Considering a number of functional neuroimaging techniques available, the appropriate neuroimaging technique used for a particular study is dictated by the specific question being addressed, limitations and cost factors. For instance, MEG records the magnetic fluctuations that occur when a population of neurons is active. This is excellent for measuring the time-course of neural events (on the order of milliseconds,) but is poor at measuring where those events happen [2]. PET and fMRI measure changes in the composition of blood near a neural event. Because measurable blood changes are slow (on the order of seconds), these methods are much worse at measuring the time-course of neural events, but are generally better at measuring the location [4,5]. An active area of functional neuroimaging research involves examining the functional connectivity of spatially remote brain regions [16]. Combination of fMRI and PET studies may enable creation of functional connectivity maps of distinct spatial distributions of temporally correlated brain regions called functional networks. A direct method to measure functional connectivity is to observe how stimulation of one part of the brain will affect other areas. This can be done noninvasively in humans by combining TMS with one of the functional neuroimaging tools such as PET, fMRI, or EEG. Apart from the avoiding intraoperative awake testing through preoperative localization of certain functions away from the surgical bed utilizing advanced functional neuroimaging, the functional data also has the potential to be combined with Diffusion Tensor Imaging (DTI) identifying the trajectory of the nerve fibers so they can be avoided during surgery preventing complications. As fMRI indirectly measures neuronal activity based on oxygenation levels, a significant site of neuronal activity may escape recognition if they do not generate an adequate hemodynamic response. Signal changes during BOLD imaging are dependent on magnetic field strength and may need higher than the usual 1.5 T sequences. Though higher magnetic strength has the potential to pick up the BOLD signals the problems of greater susceptibility artifacts needs to be addressed with increasing magnetic field. Additionally, the BOLD signal itself is not yet entirely understood: the relationship between positive and negative BOLD signals and alterations in neural activity has not been fully established [4]. Hence knowledge of strength and limitations of various functional neuroimaging techniques is vital in directing appropriate work up. Infact combination of functional neuroimaging techniques with advanced structural MRI (fMRI with DTI, PET with MRI and MEG with MRI and DWI) seems very promising in further increasing the overall localization and diagnostic accuracy of current radiological techniques [3,11].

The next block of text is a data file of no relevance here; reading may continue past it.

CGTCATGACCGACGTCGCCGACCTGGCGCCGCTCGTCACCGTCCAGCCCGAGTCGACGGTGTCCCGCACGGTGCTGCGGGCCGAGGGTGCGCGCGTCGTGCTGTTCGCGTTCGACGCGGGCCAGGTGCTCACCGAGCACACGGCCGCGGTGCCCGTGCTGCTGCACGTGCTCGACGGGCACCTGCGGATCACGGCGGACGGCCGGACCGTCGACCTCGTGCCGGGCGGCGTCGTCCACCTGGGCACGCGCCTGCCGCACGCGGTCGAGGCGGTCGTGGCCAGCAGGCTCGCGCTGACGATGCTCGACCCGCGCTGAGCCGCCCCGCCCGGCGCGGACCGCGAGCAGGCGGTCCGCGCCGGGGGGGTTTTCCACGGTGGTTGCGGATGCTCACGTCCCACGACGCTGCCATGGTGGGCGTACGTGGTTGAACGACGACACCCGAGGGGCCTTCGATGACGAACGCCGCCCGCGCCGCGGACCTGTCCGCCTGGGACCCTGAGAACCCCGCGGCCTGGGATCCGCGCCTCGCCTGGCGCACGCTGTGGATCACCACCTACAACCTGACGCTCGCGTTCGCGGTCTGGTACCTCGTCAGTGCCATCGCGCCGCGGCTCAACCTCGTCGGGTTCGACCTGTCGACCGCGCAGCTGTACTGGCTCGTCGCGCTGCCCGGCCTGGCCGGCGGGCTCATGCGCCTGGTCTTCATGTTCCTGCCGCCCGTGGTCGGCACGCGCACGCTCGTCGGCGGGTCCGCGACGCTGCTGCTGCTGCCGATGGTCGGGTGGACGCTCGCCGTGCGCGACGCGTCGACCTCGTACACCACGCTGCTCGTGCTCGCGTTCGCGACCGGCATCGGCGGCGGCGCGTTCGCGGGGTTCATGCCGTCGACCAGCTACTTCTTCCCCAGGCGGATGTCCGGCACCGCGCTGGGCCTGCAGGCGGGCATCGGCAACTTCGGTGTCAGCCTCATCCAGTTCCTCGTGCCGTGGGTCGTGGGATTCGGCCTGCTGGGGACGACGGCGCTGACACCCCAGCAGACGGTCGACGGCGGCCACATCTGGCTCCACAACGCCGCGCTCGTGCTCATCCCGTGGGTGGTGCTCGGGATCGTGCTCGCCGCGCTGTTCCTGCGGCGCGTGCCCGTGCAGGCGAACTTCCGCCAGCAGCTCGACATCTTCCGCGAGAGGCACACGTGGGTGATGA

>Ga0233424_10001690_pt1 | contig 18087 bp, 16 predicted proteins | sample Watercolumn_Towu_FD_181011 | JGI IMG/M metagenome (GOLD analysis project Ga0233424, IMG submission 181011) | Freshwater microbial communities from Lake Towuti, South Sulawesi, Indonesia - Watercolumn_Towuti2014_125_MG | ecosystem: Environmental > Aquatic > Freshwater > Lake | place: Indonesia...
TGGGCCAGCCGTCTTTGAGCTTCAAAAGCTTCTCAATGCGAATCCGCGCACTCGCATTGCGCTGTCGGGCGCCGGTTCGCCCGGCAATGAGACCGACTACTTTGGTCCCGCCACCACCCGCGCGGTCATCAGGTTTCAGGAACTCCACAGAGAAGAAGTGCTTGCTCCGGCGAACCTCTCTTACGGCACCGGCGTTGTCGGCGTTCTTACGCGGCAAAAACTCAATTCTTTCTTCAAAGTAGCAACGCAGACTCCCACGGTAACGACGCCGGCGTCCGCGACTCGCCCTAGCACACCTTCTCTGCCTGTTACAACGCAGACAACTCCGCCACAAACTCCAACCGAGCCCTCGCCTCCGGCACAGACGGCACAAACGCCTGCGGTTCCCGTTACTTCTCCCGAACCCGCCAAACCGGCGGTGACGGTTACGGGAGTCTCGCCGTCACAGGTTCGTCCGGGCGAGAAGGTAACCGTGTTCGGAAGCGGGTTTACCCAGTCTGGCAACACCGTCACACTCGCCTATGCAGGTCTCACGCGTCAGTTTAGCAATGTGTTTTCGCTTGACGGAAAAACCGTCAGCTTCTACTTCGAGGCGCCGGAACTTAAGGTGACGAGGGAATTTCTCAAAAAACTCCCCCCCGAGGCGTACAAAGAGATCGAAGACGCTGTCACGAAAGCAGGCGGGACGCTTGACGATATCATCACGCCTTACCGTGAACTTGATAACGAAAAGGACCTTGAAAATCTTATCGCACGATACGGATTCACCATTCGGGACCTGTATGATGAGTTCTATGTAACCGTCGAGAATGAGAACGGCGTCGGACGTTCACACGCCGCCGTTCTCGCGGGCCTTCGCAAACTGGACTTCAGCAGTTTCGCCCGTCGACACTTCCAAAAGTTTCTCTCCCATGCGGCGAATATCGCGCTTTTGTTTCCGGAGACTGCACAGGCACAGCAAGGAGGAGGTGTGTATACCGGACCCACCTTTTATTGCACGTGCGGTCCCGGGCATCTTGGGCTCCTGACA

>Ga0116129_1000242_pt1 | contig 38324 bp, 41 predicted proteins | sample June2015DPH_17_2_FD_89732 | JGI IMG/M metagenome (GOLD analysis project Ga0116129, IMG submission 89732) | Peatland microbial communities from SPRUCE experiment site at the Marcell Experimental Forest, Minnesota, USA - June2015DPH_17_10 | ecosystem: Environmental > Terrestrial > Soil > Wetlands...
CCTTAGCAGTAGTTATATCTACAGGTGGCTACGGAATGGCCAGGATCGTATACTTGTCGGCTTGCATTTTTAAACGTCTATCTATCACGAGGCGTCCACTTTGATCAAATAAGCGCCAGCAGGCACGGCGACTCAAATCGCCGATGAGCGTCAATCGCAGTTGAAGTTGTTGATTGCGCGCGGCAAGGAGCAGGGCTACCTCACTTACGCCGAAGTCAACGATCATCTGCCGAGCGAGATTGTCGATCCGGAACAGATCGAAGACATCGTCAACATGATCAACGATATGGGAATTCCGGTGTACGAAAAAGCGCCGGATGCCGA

To summarize, there has been an exponential growth in functional neuroimaging techniques over the last few years which has drastically changed the way we treat disorders of the nervous system. There are limitations with each techniques and functional neuroimaging is no exception. The challenges ahead lie in selecting the best functional neuroimaging technique with possible combining of both functional and advanced structural radiological imaging data to further enhance the efficacy and safety of neurointerventions. This issue of Open Access Radiology journal dedicated to functional neuroimaging discuss the current status of functional neuroimaging techniques though articles from experts from a wide range of disciplines related to brain imaging. The benefits of articles from various experts in the field in combination with the open access nature of the journal grant to all users a free and easy access to the scientific literature with no limitations.